It seems that with each passing day, the era for digging in your heels, drawing lines in the sand and shouting “how dare you?!” becomes more and more pronounced. I was reminded of that last month as I watched a very public and painful saga play out between former coworkers.
It all started when former FOX31 Denver investigative reporter Heidi Hemmat took to her personal blog on Thanksgiving day to air grievances with her former employer. Mind you, these grievances were at the very least deemed worthy of headlines locally (see: Denver Post), nationally (see: New York Post) and internationally (see: The Daily Mail).
Hemmat said she received death threats from a man who had not only been put out of business but convicted of fraud on the basis of her reporting. These were threats, Hemmat claimed, that had been substantiated by the man’s psychiatrist. If nothing else, I remember hearing about these threats shortly after Hemmat became aware of them, as I was working for the Denver TV station as its digital content editor at the time.
But Hemmat also claims she was provided inadequate security by the station, and that management not only downplayed the threats but forced her to continue to cover this man as he went through trial, even as his threats persisted.
Those were among the most egregious of the many charges Hemmat leveled against FOX31 in a long-winded manifesto of sorts. She also bemoaned the station for not giving her what she felt would have been a proper farewell for someone of her stature, seeing as how she won six regional Emmy awards during her 15-year tenure, much of which was spent diving into dumpsters and chasing after people on live TV in high heels.
Perhaps feeling the need to respond after Hemmat’s blog post went viral, FOX31 issued a statement categorizing Hemmat’s claims as “inaccurate and egregious.” The statement went on to wish Hemmat the best “during what appears to be a continued difficult time.”
Being intimately familiar with the parties on both sides of this squabble, it’s not hard to understand why both felt the need to defend themselves in the face of a perceived attack. But it also got me thinking about one of my all-time favorite Denver stories gone viral — one in which the bereaved party decided instead to yield.
That story came to a head in 2004, when a then-wet-behind-the-ears politician by the name of John Hickenlooper had declared in one of his first acts as Denver mayor that he would be replacing the old, worn-out “Merry Christmas” sign above the Denver City and County Building with what he dubbed a “more inclusive” sign reading “Happy Holidays.”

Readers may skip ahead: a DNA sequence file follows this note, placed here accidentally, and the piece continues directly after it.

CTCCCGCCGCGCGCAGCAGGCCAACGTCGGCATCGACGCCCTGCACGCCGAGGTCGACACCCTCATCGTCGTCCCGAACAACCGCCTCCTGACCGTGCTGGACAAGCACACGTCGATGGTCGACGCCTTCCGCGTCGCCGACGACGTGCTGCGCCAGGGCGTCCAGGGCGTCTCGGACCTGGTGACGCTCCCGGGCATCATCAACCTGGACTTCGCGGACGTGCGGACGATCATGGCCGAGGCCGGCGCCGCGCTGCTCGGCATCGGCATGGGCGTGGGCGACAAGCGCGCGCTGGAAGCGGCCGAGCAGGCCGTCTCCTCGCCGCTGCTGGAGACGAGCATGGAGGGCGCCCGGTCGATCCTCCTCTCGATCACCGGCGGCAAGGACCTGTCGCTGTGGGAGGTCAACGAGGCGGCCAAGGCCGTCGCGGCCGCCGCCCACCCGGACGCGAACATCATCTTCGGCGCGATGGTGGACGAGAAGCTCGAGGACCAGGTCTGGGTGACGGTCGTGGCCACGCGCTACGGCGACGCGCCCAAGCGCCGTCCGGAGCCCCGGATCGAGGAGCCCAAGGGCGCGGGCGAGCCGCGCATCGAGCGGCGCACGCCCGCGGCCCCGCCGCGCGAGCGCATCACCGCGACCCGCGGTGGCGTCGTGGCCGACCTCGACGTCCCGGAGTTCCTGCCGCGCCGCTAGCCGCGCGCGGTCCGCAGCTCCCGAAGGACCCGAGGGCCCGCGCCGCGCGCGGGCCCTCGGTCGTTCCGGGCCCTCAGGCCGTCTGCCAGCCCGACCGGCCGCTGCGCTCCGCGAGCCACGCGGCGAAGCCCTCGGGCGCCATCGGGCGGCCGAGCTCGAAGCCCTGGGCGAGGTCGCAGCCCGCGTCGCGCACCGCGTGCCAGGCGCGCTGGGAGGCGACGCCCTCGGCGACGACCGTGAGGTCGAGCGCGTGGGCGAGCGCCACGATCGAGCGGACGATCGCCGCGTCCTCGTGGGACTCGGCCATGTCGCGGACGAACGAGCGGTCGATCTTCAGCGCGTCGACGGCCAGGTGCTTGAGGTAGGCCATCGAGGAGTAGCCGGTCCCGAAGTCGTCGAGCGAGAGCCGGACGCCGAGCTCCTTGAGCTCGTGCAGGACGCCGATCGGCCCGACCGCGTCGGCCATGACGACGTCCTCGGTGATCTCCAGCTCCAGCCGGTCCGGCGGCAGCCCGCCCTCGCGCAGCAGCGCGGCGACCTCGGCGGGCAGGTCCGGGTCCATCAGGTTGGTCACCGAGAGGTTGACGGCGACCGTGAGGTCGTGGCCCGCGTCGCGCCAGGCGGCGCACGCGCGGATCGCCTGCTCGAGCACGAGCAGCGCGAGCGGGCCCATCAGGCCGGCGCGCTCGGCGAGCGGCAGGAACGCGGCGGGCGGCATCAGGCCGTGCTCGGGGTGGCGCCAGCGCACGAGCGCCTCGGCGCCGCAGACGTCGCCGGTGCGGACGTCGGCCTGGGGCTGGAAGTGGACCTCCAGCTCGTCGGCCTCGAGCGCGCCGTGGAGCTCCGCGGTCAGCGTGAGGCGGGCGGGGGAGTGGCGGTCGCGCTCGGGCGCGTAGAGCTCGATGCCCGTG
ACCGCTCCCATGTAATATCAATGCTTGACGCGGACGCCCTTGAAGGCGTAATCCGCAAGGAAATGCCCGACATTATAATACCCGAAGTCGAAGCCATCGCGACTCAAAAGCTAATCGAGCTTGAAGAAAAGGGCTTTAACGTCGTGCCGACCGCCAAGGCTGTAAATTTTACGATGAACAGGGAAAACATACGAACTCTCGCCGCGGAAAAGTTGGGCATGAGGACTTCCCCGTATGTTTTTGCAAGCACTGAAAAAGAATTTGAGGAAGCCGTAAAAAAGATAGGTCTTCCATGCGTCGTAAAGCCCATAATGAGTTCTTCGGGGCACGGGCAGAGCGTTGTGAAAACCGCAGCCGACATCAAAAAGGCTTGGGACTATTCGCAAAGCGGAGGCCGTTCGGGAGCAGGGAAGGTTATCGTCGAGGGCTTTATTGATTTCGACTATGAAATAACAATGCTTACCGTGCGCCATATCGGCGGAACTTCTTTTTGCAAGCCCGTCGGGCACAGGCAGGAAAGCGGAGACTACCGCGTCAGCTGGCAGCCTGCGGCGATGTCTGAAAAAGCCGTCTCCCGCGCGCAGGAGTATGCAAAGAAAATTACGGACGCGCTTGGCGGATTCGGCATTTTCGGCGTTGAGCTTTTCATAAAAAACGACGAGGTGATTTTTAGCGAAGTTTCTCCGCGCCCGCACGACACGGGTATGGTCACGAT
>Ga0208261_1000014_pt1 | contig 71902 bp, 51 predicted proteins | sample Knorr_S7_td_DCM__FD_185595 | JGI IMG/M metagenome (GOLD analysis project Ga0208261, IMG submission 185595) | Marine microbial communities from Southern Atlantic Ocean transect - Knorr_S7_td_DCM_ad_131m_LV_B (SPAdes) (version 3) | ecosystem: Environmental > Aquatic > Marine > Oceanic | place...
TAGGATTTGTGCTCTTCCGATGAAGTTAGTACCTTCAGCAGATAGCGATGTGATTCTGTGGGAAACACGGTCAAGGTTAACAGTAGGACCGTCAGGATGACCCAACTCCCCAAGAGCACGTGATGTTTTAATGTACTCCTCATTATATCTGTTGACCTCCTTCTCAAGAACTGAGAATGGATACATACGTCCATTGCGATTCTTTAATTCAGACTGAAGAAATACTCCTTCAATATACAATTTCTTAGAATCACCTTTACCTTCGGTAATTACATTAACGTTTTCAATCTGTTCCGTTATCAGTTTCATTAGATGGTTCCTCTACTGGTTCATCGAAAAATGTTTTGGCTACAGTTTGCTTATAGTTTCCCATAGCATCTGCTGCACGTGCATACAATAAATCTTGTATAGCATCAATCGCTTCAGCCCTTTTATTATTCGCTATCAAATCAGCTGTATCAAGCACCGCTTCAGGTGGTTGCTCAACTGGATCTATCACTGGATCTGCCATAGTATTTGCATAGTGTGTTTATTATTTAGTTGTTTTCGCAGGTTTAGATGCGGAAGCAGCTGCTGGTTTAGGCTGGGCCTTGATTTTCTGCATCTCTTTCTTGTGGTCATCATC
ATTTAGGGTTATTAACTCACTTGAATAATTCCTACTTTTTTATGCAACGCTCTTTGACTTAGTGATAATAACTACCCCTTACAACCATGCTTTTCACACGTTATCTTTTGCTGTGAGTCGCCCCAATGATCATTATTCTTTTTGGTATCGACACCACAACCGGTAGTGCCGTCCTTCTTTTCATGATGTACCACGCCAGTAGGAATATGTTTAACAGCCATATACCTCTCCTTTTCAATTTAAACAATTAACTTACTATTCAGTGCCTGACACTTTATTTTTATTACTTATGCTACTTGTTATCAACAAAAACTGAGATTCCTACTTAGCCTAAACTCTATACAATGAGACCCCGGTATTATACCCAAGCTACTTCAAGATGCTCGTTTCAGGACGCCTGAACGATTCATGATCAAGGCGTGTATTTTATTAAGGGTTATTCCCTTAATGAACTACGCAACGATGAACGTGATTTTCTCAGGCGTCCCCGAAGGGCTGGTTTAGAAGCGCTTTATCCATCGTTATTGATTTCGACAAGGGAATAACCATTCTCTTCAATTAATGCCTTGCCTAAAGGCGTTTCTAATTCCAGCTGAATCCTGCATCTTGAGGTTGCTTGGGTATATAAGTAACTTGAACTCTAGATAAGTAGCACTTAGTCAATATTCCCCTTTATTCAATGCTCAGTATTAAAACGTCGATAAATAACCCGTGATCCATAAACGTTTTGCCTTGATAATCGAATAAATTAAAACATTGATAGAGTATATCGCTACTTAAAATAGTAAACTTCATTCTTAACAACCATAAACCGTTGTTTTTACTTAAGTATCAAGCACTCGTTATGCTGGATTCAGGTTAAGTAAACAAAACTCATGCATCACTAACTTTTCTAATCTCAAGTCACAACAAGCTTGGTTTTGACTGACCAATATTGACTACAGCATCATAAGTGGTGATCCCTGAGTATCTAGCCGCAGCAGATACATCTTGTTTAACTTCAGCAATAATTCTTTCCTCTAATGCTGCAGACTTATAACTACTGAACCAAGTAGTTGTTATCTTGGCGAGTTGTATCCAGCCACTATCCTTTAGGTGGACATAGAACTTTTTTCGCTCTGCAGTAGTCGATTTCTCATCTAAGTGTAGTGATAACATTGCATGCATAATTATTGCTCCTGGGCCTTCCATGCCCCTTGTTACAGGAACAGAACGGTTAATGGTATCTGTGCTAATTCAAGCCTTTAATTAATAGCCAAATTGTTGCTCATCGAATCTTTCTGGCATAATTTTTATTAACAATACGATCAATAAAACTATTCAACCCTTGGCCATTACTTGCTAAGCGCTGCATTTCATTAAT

Shortly after he detailed his plan to a Denver Post reporter, the headline read “Hick Hates Christmas.” It wasn’t long until the Associated Press picked the story up, and the rest of the country was printing the same thing.
Hickenlooper had the chance to stand his ground and make this issue a staple of his early administration less than six months into his first term in public office. Instead, he chose to do a 180, issuing the following statement:
“Over the past several days, it has become clear to me that there is strong community sentiment to maintain the ‘Merry Christmas’ sign, and I am glad to oblige. … I apologize to anyone who may have been offended or mistakenly felt I was being anti-Christmas. ‘Hickenlooper’ might have two Os, but I am not Scrooge. We are happy to keep the ‘Merry Christmas’ sign.”
Now the Governor of Colorado, Hickenlooper brought up the story at a meeting of the western governors this year during a panel discussion on failure and how to deal with it.
“I remember saying to my staff, ‘Shouldn’t we just say we’re sorry?'” Hickenlooper said. “My staff said, ‘Well, once you take a position like that — and considering the dignity and the authority of the office of the mayor — you can’t just say one thing one day and then the next day, reverse it.’
Fifteen minutes later in that same discussion with his staff?
“I convinced them it wasn’t the worst idea to say sorry,” Hickenlooper said.
Is it one of the reasons Hickenlooper’s name is now often mentioned as a potential 2020 presidential candidate? It’s hard to say. But one thing appears clear: Choosing to swallow his pride rather than pick up his sword in 2004 didn’t seem to hurt him.